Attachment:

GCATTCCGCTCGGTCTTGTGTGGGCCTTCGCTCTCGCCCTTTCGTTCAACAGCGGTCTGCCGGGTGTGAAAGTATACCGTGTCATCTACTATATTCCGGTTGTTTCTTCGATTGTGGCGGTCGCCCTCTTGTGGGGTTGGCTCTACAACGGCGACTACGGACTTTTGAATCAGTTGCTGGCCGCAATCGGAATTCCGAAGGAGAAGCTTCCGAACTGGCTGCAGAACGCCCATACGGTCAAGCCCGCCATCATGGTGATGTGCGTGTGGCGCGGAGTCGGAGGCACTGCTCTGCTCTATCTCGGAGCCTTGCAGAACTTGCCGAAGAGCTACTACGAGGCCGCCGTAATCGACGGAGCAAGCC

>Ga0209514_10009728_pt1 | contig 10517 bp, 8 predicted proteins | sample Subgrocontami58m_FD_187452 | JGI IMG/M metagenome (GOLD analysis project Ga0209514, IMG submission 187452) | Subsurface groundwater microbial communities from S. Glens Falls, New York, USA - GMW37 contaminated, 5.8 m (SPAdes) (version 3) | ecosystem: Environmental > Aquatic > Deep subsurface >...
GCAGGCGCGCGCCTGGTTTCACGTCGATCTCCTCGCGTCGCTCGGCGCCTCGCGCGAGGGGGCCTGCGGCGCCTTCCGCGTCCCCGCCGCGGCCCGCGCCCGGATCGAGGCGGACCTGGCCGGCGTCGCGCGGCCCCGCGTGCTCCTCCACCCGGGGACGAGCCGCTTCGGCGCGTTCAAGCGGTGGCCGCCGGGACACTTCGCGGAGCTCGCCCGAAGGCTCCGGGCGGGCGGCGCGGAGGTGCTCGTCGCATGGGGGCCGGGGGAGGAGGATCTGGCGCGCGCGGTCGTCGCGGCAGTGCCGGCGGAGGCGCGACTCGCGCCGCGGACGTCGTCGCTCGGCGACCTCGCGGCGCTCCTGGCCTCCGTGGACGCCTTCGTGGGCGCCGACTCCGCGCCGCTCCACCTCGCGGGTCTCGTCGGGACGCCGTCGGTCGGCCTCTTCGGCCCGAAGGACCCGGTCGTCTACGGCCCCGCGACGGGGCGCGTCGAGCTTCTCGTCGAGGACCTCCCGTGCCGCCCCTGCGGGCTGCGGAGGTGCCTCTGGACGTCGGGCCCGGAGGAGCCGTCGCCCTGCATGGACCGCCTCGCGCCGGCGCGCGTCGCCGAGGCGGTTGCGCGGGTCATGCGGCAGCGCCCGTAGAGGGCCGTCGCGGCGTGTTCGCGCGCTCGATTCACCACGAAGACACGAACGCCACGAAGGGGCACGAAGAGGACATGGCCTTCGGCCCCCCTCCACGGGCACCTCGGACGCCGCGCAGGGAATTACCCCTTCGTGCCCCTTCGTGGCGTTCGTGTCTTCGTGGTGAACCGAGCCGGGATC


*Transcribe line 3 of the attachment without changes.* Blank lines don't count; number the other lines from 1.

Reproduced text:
GCAGGCGCGCGCCTGGTTTCACGTCGATCTCCTCGCGTCGCTCGGCGCCTCGCGCGAGGGGGCCTGCGGCGCCTTCCGCGTCCCCGCCGCGGCCCGCGCCCGGATCGAGGCGGACCTGGCCGGCGTCGCGCGGCCCCGCGTGCTCCTCCACCCGGGGACGAGCCGCTTCGGCGCGTTCAAGCGGTGGCCGCCGGGACACTTCGCGGAGCTCGCCCGAAGGCTCCGGGCGGGCGGCGCGGAGGTGCTCGTCGCATGGGGGCCGGGGGAGGAGGATCTGGCGCGCGCGGTCGTCGCGGCAGTGCCGGCGGAGGCGCGACTCGCGCCGCGGACGTCGTCGCTCGGCGACCTCGCGGCGCTCCTGGCCTCCGTGGACGCCTTCGTGGGCGCCGACTCCGCGCCGCTCCACCTCGCGGGTCTCGTCGGGACGCCGTCGGTCGGCCTCTTCGGCCCGAAGGACCCGGTCGTCTACGGCCCCGCGACGGGGCGCGTCGAGCTTCTCGTCGAGGACCTCCCGTGCCGCCCCTGCGGGCTGCGGAGGTGCCTCTGGACGTCGGGCCCGGAGGAGCCGTCGCCCTGCATGGACCGCCTCGCGCCGGCGCGCGTCGCCGAGGCGGTTGCGCGGGTCATGCGGCAGCGCCCGTAGAGGGCCGTCGCGGCGTGTTCGCGCGCTCGATTCACCACGAAGACACGAACGCCACGAAGGGGCACGAAGAGGACATGGCCTTCGGCCCCCCTCCACGGGCACCTCGGACGCCGCGCAGGGAATTACCCCTTCGTGCCCCTTCGTGGCGTTCGTGTCTTCGTGGTGAACCGAGCCGGGATC